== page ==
No more than switching it off and on at the wall outlet would do. That said, the most common time for modern switching power supplies to fail is at switch-on, because of the fairly high inrush currents that occur as the aforementioned smoothing capacitors try to go from no charge to full charge instantaneously.

power outages are frequently warned for causing spikes

Inductors store energy in the form of a magnetic field, and want to keep the current flowing through them constant. If you try to stop current flowing in an inductor by suddenly disconnecting it, the current will in fact continue to flow through the inductor until the stored magnetic energy is all used up. There is no theoretical upper limit to the voltage that a suddenly-disconnected inductor can generate across its terminals in order to maintain this current flow. In practice, the height of an inductive voltage spike is limited by the fact that the current will be soaked up by other things connected to the inductor or ultimately by its own self-capacitance.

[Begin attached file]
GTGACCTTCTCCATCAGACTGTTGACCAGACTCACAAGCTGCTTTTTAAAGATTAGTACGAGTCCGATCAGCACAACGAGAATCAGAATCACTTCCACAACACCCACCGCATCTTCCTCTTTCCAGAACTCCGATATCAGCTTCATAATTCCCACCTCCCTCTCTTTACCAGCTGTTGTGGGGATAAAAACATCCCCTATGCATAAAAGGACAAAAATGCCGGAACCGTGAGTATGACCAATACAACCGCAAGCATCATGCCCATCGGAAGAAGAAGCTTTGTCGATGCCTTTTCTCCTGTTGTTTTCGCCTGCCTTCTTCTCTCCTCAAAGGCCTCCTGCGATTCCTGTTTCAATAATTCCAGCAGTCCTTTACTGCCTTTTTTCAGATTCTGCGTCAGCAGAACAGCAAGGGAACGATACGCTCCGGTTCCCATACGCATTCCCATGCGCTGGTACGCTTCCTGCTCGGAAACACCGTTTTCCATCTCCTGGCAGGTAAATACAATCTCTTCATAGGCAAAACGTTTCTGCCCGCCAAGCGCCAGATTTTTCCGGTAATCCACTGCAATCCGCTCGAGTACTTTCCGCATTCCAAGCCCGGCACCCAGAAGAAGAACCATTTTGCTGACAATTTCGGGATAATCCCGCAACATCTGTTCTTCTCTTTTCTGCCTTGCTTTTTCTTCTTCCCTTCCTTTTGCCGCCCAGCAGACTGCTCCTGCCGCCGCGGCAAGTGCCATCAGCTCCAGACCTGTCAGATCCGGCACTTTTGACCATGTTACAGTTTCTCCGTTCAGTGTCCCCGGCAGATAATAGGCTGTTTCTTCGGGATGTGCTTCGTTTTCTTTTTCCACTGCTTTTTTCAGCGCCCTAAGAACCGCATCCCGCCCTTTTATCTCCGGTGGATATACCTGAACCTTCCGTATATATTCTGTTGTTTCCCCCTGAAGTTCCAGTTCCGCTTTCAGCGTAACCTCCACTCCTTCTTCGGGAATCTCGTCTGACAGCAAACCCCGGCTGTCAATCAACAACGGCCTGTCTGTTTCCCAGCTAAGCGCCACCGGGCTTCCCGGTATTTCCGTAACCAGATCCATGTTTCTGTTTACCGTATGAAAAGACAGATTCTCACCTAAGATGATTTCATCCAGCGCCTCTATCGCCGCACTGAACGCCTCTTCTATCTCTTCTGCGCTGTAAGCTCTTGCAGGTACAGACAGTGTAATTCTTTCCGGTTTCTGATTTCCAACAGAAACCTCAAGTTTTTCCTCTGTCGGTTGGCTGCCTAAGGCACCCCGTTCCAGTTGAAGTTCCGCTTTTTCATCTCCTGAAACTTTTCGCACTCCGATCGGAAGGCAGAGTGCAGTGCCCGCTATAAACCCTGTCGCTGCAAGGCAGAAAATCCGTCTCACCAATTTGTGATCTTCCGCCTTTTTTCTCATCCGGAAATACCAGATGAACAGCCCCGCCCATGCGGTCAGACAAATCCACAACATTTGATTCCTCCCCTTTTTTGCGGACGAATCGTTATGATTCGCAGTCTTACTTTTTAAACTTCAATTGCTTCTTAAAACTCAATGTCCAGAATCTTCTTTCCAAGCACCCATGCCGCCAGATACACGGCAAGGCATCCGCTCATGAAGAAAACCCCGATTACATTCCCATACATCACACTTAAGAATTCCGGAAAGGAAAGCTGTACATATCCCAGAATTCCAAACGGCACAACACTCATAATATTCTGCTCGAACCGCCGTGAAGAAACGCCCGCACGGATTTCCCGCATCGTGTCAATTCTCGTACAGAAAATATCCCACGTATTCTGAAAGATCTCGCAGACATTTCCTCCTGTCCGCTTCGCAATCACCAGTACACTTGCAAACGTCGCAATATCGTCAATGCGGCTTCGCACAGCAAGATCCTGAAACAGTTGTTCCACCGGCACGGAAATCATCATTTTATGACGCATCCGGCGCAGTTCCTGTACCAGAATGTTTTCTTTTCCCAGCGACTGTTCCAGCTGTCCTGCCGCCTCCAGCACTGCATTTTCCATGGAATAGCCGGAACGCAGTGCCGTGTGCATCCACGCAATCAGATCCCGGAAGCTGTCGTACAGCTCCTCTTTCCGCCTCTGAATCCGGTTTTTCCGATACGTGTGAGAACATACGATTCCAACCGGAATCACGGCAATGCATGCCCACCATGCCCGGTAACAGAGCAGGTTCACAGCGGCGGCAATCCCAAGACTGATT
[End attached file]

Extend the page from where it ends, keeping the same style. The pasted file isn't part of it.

If there are inductive devices such as motors connected to a piece of the grid that suffers disconnection at the instant when current happens to be flowing in those devices, the resultant dumping of stored magnetic energy will manifest as a voltage spike on that piece of the grid. If there are lots of motors, that spike can be quite tall and fat.

The fact that the very wiring that connects your house to everything else has its own inductance can act to damp down the worst effects of these; inductively-generated spikes generally cause more damage close to the inductors concerned than far from it. The inductance of the transformer inside a typical old-style wall-wart power supply will also reduce the potency of spikes arriving via the grid. But switching power supplies, such as you will find inside most new electronic appliance, have semiconductor devices connected straight to the grid and spikes can literally punch holes in these, which is why they need protection from surge suppressor devices such as MOVs.